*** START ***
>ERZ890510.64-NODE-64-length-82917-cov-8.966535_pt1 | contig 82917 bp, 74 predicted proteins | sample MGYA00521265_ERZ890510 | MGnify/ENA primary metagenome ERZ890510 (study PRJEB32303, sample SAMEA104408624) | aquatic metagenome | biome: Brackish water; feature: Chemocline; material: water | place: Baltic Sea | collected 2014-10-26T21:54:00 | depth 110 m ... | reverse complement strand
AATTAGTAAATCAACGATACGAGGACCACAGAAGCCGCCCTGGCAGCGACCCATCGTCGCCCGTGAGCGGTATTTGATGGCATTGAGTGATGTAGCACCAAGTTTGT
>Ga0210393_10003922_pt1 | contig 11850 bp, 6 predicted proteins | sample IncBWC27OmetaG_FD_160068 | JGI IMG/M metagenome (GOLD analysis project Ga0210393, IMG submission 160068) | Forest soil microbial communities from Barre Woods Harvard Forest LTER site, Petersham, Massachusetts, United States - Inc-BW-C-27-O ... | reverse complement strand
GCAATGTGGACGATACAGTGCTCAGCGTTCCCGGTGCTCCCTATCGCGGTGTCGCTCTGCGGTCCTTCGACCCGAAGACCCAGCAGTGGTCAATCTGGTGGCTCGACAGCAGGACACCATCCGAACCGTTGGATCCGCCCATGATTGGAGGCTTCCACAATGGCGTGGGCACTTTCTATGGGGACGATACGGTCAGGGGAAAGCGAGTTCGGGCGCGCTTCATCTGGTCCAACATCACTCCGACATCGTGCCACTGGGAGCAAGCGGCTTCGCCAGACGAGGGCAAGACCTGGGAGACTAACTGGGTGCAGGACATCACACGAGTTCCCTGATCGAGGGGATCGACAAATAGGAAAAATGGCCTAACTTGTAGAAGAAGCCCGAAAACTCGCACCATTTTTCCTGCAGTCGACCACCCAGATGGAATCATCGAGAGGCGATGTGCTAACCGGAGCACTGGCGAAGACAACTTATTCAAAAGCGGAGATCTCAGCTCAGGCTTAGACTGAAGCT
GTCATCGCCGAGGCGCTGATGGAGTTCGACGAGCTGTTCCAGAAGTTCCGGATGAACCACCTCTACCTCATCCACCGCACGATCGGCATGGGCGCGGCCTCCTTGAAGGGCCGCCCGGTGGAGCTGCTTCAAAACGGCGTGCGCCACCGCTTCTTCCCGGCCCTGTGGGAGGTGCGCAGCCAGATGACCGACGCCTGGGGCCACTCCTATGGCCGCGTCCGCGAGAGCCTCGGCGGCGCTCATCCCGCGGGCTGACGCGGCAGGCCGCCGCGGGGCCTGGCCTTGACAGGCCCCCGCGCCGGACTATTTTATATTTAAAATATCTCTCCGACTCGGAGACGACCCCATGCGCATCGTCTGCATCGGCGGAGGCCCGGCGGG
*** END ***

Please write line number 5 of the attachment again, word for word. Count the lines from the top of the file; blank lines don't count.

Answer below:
GTCATCGCCGAGGCGCTGATGGAGTTCGACGAGCTGTTCCAGAAGTTCCGGATGAACCACCTCTACCTCATCCACCGCACGATCGGCATGGGCGCGGCCTCCTTGAAGGGCCGCCCGGTGGAGCTGCTTCAAAACGGCGTGCGCCACCGCTTCTTCCCGGCCCTGTGGGAGGTGCGCAGCCAGATGACCGACGCCTGGGGCCACTCCTATGGCCGCGTCCGCGAGAGCCTCGGCGGCGCTCATCCCGCGGGCTGACGCGGCAGGCCGCCGCGGGGCCTGGCCTTGACAGGCCCCCGCGCCGGACTATTTTATATTTAAAATATCTCTCCGACTCGGAGACGACCCCATGCGCATCGTCTGCATCGGCGGAGGCCCGGCGGG